The Bonaventure Expressway that was so modern in it's day, even though it displaced many family's homes & many more profitable business's (including my oldmans)..expropriated land for the approaches to & exits from the Bonaventure Expressway, leading up to Montreal's Expo '67 .......Well now here's what they propose an artists conception of possible new buildings lining the old expressway route. Ahh all is well in the universe replaced by more Condos...........hahahahaha and office space,but most of Montreal's manufacturing has been long gone,at least the people who will choose to live in these new towers of concrete & glass,will be able to shop at a big box store,cause there's one closeby..........See All is Good.........hahahahahah..............Note in the very bottom center of the photo,the Farine Five Roses sign remains,.....(yea sure) that will be inexplicably missing admist the razing (why do they call it razing ? Use Andy Rooney voice when reading this part) "They don't Raise it,they Tear it Down"..........hahahahaha but it was nice of them to add it to their artist conception of the 'new buildings ' route............here's the story as it appears in todays online Gazette: ps: click on the photo to enalrge it.
MONTREAL – A relic of the concrete-centric 1960s, the elevated Bonaventure Expressway is a blight on Montreal's downtown.
It's a drab entry point for motorists arriving from the South Shore, a no man's land for pedestrians at ground level, and an unattractive zone for developers.
The Quartier Bonaventure proposal is supposed to change all that, even as it reduces the number of cars in downtown Montreal and improves public transit for tens of thousands of South Shore commuters crossing the Champlain Bridge by bus.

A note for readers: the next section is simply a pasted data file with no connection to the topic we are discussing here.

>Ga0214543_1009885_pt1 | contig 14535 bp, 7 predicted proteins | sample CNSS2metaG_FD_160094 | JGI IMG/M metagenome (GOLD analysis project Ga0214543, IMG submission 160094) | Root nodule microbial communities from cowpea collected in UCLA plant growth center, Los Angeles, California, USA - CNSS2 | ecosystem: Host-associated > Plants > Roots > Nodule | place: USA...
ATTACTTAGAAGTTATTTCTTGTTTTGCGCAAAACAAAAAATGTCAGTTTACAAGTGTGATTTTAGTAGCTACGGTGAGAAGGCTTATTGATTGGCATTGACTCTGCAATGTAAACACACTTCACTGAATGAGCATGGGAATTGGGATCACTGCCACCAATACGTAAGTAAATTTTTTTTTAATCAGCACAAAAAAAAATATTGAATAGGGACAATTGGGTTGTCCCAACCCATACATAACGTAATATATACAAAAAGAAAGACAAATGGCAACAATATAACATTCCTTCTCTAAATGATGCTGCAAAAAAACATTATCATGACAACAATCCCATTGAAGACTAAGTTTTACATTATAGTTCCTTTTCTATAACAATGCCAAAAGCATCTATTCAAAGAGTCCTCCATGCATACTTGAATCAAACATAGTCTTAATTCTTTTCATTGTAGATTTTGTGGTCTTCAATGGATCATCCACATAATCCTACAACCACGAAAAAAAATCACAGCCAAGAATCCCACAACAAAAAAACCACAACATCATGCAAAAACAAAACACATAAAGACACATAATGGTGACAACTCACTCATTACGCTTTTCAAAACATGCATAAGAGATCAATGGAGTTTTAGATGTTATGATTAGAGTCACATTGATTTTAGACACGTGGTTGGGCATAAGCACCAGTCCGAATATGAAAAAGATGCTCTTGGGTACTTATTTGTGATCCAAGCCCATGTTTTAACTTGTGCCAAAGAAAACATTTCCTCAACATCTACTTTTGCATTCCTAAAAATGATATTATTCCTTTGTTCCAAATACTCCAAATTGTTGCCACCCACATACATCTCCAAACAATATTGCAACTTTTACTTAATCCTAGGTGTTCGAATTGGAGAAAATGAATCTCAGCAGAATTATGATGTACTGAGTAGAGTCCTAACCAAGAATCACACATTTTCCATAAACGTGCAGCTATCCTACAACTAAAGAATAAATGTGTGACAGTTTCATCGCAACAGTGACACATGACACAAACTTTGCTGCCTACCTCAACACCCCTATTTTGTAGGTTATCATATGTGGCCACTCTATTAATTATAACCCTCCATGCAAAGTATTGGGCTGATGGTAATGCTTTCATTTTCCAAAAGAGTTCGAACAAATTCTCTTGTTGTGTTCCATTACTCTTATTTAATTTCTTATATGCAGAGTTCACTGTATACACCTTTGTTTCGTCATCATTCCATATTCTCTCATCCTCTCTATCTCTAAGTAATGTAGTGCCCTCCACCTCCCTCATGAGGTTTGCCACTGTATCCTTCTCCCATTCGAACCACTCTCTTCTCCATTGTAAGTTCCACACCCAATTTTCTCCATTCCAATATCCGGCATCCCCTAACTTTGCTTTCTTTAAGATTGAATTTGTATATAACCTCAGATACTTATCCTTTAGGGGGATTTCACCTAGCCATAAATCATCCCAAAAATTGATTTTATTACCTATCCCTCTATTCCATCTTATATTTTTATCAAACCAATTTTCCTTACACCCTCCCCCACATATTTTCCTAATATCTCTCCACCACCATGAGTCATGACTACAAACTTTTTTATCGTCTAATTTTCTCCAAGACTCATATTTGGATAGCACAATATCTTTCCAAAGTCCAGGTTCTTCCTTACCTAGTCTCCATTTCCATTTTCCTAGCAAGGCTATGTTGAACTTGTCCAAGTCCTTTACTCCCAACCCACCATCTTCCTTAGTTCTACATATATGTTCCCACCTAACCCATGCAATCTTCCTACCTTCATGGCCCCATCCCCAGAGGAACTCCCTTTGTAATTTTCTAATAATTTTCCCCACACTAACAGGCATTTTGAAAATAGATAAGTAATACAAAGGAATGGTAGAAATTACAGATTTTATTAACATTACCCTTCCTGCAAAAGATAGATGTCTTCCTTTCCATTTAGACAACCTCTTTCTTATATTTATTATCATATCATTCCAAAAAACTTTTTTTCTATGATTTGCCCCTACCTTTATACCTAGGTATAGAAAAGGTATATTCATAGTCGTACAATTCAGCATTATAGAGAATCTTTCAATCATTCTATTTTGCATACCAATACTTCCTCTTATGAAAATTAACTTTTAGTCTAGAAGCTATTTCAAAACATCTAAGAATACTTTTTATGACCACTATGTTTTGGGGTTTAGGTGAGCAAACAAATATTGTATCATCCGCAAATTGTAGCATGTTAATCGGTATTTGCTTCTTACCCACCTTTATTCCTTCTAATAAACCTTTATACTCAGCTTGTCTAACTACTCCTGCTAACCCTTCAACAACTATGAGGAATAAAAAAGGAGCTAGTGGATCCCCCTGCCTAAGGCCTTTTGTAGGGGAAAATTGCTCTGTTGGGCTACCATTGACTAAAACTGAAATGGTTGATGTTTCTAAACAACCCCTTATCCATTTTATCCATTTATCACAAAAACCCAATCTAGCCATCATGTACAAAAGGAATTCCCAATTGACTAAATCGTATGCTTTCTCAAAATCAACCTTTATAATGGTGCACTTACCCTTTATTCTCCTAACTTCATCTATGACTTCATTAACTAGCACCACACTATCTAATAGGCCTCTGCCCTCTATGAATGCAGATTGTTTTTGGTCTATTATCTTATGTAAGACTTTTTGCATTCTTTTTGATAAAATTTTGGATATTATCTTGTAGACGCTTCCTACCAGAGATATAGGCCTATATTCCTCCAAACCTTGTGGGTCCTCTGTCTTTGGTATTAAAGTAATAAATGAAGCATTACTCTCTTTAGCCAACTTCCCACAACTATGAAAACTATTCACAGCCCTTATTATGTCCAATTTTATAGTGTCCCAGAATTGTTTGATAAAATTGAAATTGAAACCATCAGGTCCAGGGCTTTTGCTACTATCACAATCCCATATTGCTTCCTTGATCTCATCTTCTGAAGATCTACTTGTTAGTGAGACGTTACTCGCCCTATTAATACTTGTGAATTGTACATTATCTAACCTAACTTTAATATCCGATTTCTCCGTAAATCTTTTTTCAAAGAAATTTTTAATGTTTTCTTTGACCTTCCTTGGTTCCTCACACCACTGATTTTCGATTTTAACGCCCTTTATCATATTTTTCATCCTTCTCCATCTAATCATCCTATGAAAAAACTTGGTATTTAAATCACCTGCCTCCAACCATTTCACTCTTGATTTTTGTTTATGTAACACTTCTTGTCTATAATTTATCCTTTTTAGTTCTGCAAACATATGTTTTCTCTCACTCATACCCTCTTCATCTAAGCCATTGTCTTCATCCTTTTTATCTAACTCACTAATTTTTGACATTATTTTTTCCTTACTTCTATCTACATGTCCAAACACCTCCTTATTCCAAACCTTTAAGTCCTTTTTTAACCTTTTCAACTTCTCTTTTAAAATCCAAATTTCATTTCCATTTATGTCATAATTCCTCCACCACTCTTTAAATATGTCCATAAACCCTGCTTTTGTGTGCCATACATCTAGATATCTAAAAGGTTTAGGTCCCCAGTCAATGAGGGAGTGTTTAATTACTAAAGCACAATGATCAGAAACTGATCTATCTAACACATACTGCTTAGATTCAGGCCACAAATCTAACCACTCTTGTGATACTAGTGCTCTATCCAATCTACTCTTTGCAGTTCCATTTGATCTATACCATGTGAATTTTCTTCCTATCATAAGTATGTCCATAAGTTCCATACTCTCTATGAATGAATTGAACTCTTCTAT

It would cost $260 million - $141 million to dismantle the highway and rebuild roads and $119 million for a new bus corridor on Dalhousie St. (up from the original $86-million price tag).
The plan is being praised for some elements.
Many agree that the highway should be razed, the area under the Canadian National Railway viaduct should be revived, and once-vibrant Griffintown - devastated by construction of the Bonaventure and the viaduct - is in desperate need of a makeover.
But critics say parts of the proposal are fatally flawed.
The plan, supported by Mayor Gérald Tremblay, is being put forward by the Société du Havre de Montréal (SHM), created and funded by the city of Montreal to develop the harbourfront. The SHM has spent $7 million on the Bonaventure plan, much of it on studies.
The Office de consultation publique de Montréal is to hold public hearings on the plan on Tuesday, Wednesday and Jan. 18.
Here's a look at what the developer and critics say about key aspects.
Changes to the Neighbourhood
1849-1861: The New City Gas Co. complex is built. The company, seen as a forerunner of Hydro-Québec, distributed gas throughout the city, allowing for the illumination of streets and buildings. Much of the original complex remains intact.
1875: The triangular Rodier Building is constructed at Notre Dame and Inspecteur Sts. It's now home to Baron Sports. Other buildings in the area date from the 1880s.
1930s-1940s: Canadian National builds a viaduct linking the
Victoria Bridge and Central Station, cutting Griffintown in two. For a time, CN uses the space under the viaduct as offices. In the 1970s, most windows were sealed; much of the space under the viaduct is now taken up by a self-storage facility.
1967: The Bonaventure Expressway is inaugurated in time for Expo 67. To make way for it, 200 buildings were razed in Griffintown and the Faubourg des Récollets neighbourhood.
2004: Construction starts on condo project at Lowney's chocolate factory on Inspecteur St. near William St. Lowney's made Cherry Blossoms in the red brick building. Several new condo buildings are later built on the site, with more now under construction.
2010-2011: Work is to be done on underground infrastructure and on widening Duke and Nazareth Sts.
2012-2013: The elevated highway is to be razed and the Dalhousie St. bus corridor put in place.
2015-2020: Studies are to be done on Phases 2 and 3 of the Quartier Bonaventure project, covering the riverside section of the Bonaventure between the Victoria and Champlain bridges, and the section between the Peel Basin and the Victoria Bridge/Brennan St.